The obsession of our woke corporates and elites with net-zero emissions has become a matter of national security.
ANZ should be ashamed of itself.
It has forgotten that it benefits from generous underwriting by the taxpayer yet has pulled the financial pin on one of our most important strategic assets.
First it was our politicians who privatised the port back in 2015, selling half of it to a Chinese state-owned enterprise.
Now ANZ’s decision to withdraw support from the port may force its managers to seek finance from foreign banks in the foreseeable future.
As Senator Perin Davey said, “the risk is that if our financial institutions move away from investing in higher-emitting industries, those industries will just seek finance offshore.”
What could possibly go wrong?
Will Chinese Communist Party-controlled entities take this opportunity to increase their share in the Port of Newcastle, the world’s largest coal port, responsible for the export of more than 150 million tonnes of coal every year?
Do we really want the CCP to have even more leverage over such a critical industry after they banned Australian coal exports last year while their own citizens froze to death due to power outages in northern China?
At the end of the day, we all know the CCP regime needs our coal more than any other country.
Afterall, the CCP put 38.4 gigawatts of new coal-fired power capacity into operation in 2020 (three times the amount built elsewhere around the world), at the same time as the vast majority of their coal exports came from Australia.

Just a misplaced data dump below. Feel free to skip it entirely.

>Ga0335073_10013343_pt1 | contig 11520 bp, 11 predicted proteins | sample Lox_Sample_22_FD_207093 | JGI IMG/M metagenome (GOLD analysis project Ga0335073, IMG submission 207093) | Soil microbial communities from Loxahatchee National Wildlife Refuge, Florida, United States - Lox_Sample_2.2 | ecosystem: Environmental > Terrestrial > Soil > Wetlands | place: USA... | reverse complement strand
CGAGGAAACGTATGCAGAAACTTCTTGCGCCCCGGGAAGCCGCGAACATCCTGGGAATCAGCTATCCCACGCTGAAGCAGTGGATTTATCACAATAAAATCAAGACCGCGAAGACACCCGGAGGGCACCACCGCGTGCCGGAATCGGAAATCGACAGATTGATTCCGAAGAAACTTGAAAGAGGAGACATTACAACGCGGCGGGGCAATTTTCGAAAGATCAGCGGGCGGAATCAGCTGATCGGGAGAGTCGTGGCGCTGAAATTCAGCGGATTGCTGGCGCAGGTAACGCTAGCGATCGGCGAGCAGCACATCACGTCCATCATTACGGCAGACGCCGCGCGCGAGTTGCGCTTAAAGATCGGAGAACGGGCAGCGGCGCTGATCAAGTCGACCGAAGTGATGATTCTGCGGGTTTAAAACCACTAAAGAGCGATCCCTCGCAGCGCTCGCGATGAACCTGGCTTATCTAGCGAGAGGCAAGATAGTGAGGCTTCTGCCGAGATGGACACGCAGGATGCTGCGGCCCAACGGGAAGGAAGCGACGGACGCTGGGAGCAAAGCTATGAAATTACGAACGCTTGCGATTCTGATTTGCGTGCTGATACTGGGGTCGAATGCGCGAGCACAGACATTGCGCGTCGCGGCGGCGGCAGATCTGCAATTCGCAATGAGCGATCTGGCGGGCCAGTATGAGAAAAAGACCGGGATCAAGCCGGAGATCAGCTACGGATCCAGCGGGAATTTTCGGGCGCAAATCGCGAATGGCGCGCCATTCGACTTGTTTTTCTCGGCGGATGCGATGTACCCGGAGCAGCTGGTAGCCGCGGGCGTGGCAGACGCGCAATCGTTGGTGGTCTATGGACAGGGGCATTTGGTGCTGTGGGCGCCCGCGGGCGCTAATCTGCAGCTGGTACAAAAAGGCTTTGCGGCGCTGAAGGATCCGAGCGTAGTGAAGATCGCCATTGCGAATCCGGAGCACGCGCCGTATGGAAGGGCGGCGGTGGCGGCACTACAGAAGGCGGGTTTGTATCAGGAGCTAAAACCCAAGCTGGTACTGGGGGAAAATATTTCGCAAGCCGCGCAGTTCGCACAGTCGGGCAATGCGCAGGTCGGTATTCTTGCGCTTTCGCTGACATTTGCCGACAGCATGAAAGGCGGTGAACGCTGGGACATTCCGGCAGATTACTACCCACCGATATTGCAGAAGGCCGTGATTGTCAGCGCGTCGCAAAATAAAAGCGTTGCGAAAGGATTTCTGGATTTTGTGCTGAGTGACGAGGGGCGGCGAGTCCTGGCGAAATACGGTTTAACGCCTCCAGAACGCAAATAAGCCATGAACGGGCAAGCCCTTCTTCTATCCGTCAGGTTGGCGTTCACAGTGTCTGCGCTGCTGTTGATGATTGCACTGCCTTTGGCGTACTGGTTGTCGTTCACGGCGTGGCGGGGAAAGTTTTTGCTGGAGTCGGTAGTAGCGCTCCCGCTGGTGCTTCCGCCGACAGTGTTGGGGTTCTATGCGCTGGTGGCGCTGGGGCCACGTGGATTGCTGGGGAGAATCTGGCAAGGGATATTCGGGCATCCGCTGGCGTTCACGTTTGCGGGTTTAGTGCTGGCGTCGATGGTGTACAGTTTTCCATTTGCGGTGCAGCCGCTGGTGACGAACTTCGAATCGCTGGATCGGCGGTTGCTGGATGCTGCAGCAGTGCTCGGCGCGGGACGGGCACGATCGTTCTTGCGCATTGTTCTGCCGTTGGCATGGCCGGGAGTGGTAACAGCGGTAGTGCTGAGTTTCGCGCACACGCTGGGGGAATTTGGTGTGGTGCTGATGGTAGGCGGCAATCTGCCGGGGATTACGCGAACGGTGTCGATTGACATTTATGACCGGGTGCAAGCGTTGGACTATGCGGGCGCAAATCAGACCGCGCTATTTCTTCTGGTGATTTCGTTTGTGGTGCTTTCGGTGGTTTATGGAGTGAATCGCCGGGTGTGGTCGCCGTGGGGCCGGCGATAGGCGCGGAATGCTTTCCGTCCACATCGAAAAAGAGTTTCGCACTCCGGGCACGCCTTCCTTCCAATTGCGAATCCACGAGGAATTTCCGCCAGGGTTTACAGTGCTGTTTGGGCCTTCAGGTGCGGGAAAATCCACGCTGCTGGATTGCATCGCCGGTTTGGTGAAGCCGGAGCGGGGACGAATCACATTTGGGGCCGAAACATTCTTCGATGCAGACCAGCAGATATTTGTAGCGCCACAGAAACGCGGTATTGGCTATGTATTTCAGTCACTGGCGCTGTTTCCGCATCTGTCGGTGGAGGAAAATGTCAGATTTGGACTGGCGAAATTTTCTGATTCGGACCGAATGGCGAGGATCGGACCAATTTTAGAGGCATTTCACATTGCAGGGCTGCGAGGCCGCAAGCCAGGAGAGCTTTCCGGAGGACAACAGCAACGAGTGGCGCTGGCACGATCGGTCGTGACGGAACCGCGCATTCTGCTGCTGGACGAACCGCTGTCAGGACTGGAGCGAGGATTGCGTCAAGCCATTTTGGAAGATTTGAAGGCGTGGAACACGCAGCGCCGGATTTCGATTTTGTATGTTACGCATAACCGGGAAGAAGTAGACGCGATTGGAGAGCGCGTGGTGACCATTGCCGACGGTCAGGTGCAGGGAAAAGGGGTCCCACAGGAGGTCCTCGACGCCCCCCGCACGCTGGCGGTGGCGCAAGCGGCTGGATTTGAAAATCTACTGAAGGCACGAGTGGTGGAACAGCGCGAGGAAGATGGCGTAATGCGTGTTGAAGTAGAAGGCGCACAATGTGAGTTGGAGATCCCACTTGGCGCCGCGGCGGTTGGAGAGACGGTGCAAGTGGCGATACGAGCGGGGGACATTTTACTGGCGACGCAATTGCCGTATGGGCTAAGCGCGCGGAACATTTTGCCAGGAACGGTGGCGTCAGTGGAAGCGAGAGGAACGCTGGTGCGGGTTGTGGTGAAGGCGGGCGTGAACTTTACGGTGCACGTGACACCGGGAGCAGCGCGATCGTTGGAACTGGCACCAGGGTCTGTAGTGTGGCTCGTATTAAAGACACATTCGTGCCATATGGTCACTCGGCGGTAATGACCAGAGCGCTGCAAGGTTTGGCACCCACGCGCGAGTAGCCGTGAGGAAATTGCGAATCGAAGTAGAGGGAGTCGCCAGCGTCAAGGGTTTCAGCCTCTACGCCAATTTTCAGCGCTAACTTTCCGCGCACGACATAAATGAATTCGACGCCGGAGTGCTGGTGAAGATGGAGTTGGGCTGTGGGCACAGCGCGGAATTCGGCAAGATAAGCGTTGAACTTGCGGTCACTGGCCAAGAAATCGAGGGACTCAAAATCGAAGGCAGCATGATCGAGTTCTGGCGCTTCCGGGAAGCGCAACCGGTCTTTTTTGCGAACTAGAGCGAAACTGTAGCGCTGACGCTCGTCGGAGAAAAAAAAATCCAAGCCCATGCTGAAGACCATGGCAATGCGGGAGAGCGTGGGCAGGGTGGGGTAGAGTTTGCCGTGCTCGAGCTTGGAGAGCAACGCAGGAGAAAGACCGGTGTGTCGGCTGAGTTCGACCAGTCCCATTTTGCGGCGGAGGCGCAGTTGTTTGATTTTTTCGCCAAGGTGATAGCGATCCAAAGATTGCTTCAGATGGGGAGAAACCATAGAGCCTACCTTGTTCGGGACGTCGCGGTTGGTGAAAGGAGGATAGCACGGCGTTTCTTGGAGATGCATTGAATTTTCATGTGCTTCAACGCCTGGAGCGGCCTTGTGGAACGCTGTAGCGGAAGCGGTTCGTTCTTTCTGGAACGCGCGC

Surely a prestigious institution such as ANZ understands that 80% of the world's solar panels are made in Chinese factories powered by coal-fired power plants, which run on Aussie coal derived from the Port of Newcastle.
Its not even as if the Port of Newcastle has repudiated the climate change narrative ANZ holds so close to its heart.
For example, the port is moving to 100 per cent renewable energy by the end of this year, shifting to electric vehicles by 2023 and supporting vehicle-charging networks across Newcastle, for goodness sake!
Is this seriously not good enough for ANZ?
What sort of message does this send to other Australian business?
As Senator Perin Davey said, “the fear on the ground is that this practice will not stop at large, coal-dependent industry.
“First coal, then mining contractors, then transport, then agriculture. Where does it end?
“Banks are sending signals to the market to make it more difficult for Australian business right when we are trying to reinvigorate it and bring things like manufacturing back on shore.”
That’s right Senator.
Australians do want manufacturing to come back to our shores.
But how could we possibly make this happen when our manufacturers have seen an 81% increase in energy prices over the last decade?
How can manufacturing return when banks like ANZ refuse to support critical infrastructure like the Port of Newcastle, even though the outfit managing the site has committed to 100 per cent renewable energy and shifting to electric vehicles?
This is the problem with the left.
If you give them an inch, they’ll take a mile - regardless of the national security and energy security ramifications.
There’s just no appeasing these people.
Ultimately, the priority for our politicians and business leaders now should be national security, and whether the green-left like it or not, no country can effectively defend itself without a large-scale competitive manufacturing industry underwritten by cheap, reliable coal-fired power. Or nuclear, but the green-left reject that too.
The only winner from our “climate policy” is the CCP.